First they want to get married, next thing you know they want to not be lynched! The slipperiest of slopes indeed.
foobar said @ 5:37pm GMT on 11th Jan
It's a pretty good description of what happens when you don't keep government strictly secular. Let them pray in the legislature, and next thing they want to lynch gays.
cb361 said @ 12:20am GMT on 11th Jan [Score:1 Good]
Listening to BBC Radio news this morning, I was surprised the hear them say that President Trump had lied, in denying that he said that Mexico was going to "pay for the wall". The BBC is pathologically impartial, and the news segments are the most opinion-free parts of all. They simply report whatever propaganda a tyrant or global company puts out with a straight face. I have never heard them straight-up state that somebody has lied before.
mechanical contrivance said @ 2:04pm GMT on 11th Jan
It's pretty straightforward. Just play the tape of him saying Mexico would pay, then play the tape of him denying that he said it.
Centim64 said @ 10:35pm GMT on 11th Jan [Score:1 Underrated]
Sounds entirely like Hate Speech to me. I wouldn't be surprised if he lost his non-profit status due to this comment. Imagine if the KKK or Neo-Nazis were non-profit.
backSLIDER said @ 6:05pm GMT on 10th Jan
I get the legal reasoning behind this but damn... it looks like you want to lynch gay people.
hellboy said @ 6:44pm GMT on 10th Jan
They do. What legal reasoning? Homosexuality is already legal (even in Texas), and murder is already illegal.
backSLIDER said @ 9:56pm GMT on 10th Jan
Because it sets it up to be a protected right. They want to be able to discriminate in their hiring practices and stuff like that. I don't agree with them but the law logic makes sense. It just has horrible optics.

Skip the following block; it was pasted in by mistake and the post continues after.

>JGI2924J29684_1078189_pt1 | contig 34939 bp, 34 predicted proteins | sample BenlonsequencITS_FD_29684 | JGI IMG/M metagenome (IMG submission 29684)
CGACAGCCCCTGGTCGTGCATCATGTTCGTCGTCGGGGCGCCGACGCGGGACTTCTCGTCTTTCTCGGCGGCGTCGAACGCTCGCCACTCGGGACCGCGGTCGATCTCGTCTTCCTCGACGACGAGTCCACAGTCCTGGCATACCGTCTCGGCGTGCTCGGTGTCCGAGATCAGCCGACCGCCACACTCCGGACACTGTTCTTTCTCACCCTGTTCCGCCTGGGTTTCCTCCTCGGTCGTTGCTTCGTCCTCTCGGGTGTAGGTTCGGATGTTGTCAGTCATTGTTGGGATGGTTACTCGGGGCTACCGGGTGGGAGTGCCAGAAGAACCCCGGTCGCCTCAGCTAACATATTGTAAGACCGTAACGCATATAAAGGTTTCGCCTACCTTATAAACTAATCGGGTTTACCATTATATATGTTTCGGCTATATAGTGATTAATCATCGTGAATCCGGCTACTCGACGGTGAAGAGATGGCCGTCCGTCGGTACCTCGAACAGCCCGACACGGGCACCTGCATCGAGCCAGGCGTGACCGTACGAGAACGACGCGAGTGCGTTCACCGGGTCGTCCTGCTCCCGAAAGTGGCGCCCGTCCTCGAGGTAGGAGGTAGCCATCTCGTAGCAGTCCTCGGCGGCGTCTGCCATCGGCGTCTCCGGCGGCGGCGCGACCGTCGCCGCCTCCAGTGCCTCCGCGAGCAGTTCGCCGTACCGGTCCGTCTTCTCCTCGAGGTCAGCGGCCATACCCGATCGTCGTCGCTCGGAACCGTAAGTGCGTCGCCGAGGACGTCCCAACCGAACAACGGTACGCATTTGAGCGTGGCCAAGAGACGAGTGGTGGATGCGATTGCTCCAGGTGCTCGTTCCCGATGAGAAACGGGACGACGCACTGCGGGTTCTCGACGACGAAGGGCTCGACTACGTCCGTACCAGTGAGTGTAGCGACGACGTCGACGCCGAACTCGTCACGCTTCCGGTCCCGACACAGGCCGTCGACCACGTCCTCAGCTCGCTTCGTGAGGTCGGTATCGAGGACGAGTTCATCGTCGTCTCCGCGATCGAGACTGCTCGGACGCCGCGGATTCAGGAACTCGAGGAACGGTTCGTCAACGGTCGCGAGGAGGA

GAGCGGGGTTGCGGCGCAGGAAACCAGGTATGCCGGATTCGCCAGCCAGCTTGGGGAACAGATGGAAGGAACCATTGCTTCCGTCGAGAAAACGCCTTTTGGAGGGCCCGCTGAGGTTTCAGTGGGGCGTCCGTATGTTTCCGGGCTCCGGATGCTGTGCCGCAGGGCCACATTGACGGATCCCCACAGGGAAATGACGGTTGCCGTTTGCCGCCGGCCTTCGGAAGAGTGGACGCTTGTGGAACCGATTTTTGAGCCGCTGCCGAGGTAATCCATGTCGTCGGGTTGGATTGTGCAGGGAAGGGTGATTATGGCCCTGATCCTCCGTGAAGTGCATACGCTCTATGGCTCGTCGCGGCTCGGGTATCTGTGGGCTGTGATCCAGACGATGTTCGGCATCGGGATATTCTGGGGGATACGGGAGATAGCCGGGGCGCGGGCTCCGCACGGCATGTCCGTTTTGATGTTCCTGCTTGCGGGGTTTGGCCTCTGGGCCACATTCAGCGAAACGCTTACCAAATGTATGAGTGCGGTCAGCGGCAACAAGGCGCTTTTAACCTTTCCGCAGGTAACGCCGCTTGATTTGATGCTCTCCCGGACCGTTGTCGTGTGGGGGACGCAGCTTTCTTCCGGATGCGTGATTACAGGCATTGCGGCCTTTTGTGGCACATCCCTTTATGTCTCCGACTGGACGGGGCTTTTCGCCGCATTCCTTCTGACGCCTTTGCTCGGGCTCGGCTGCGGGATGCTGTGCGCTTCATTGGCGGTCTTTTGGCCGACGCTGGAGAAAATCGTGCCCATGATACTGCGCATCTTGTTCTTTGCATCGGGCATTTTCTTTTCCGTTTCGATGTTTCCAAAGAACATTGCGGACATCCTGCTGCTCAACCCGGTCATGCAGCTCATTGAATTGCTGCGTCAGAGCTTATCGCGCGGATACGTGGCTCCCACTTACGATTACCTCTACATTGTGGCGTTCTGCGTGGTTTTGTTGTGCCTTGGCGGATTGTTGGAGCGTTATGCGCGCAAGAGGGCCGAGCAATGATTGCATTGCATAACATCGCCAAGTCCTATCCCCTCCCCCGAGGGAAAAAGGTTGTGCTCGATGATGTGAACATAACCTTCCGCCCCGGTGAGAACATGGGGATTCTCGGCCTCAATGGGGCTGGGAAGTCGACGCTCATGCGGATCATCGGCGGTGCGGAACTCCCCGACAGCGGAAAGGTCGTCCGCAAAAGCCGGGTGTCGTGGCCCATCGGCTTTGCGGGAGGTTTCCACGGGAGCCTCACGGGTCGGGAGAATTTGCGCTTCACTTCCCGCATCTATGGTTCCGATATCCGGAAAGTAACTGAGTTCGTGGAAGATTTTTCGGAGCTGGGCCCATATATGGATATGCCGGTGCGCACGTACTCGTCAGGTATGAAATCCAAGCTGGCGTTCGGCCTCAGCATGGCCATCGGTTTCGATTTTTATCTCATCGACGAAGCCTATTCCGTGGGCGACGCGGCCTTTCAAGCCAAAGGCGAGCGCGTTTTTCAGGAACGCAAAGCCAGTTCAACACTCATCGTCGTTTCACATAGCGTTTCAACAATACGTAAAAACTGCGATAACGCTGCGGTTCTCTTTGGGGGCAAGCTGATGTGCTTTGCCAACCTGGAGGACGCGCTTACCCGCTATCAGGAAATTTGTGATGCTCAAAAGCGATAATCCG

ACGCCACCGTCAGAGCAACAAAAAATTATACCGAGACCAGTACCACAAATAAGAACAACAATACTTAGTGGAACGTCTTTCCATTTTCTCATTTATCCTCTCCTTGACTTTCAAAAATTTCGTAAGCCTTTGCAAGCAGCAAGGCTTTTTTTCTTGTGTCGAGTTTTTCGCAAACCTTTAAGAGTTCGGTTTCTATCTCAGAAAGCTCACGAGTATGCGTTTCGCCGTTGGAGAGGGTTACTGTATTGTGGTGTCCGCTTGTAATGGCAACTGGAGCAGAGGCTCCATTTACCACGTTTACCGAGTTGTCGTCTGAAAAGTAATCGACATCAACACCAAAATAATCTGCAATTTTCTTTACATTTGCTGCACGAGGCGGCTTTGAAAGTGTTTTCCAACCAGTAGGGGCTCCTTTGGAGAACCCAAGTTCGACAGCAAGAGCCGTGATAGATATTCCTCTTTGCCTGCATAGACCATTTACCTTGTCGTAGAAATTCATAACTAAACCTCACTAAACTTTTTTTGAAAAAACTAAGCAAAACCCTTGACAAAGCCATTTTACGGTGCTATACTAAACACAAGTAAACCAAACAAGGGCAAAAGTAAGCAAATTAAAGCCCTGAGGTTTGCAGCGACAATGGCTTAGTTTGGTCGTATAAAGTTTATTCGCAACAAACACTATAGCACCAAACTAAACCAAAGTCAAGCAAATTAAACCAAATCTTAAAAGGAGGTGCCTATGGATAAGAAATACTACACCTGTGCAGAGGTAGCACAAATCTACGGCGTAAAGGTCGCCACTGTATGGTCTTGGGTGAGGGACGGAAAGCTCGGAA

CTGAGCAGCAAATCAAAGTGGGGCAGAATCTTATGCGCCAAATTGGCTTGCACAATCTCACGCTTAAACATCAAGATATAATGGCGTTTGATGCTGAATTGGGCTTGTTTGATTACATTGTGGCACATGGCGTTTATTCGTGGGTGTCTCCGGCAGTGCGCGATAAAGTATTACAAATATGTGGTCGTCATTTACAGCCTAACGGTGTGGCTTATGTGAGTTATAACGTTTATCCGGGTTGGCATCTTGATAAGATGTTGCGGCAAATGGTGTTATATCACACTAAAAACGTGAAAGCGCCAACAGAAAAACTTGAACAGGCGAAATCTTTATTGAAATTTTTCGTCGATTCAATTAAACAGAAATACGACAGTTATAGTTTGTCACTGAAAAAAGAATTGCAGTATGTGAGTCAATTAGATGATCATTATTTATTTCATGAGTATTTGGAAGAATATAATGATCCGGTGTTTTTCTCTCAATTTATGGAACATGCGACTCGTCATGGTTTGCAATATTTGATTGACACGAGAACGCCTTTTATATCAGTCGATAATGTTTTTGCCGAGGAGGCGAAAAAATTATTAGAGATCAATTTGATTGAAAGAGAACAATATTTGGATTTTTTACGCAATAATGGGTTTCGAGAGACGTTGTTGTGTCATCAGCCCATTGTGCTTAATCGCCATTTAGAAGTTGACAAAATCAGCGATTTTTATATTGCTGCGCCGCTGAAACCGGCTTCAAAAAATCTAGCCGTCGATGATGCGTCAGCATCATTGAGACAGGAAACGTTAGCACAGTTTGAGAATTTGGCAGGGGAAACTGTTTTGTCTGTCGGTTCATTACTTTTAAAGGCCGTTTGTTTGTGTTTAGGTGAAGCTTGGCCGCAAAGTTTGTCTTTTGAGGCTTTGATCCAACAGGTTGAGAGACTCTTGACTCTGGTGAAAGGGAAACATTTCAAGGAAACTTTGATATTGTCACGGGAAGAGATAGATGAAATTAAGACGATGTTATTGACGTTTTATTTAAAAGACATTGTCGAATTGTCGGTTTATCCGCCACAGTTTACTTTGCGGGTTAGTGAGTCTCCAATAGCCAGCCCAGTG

backSLIDER said @ 6:08pm GMT on 10th Jan
"and to then to sort of circle the wagon and then go for the juggler [sic] at some time in the future."
What is going for the jugular(spelling is hard) in this case? What do they think the "gay agenda is?"
Bruceski said @ 6:53pm GMT on 10th Jan
9AM weekly check-in meeting
12:30PM lunch
2:15PM offite clients coming in for a tour
3:30PM turn kids gay, outlaw straight people, mass orgy
cb361 said @ 7:40pm GMT on 10th Jan
Won’t somebody think of the jugglers?
quaint said @ 9:57pm GMT on 10th Jan
Fuckin' magnets.
knumbknutz said @ 8:19pm GMT on 10th Jan
Well - thank god for that. If they went for the juggalos then the world would have some serious problems.
backSLIDER said @ 10:07pm GMT on 10th Jan
wait... is it still legal to lynch jugglers?
Spleentwentythree said @ 6:37pm GMT on 10th Jan
"Great. Now we got to kick this guy to death, because hanging him is illegal."

dolemite said[1] @ 9:25pm GMT on 11th Jan
Somebody American please chime in. If this bill passed the Senate is it not a standing federal law now, or set to come into force (become federal law) in its current form on a certain date? What's left to oppose?
mechanical contrivance said @ 6:55pm GMT on 12th Jan
For a bill to become law, the senate and house of representatives both have to pass the bill, then the president has to sign it.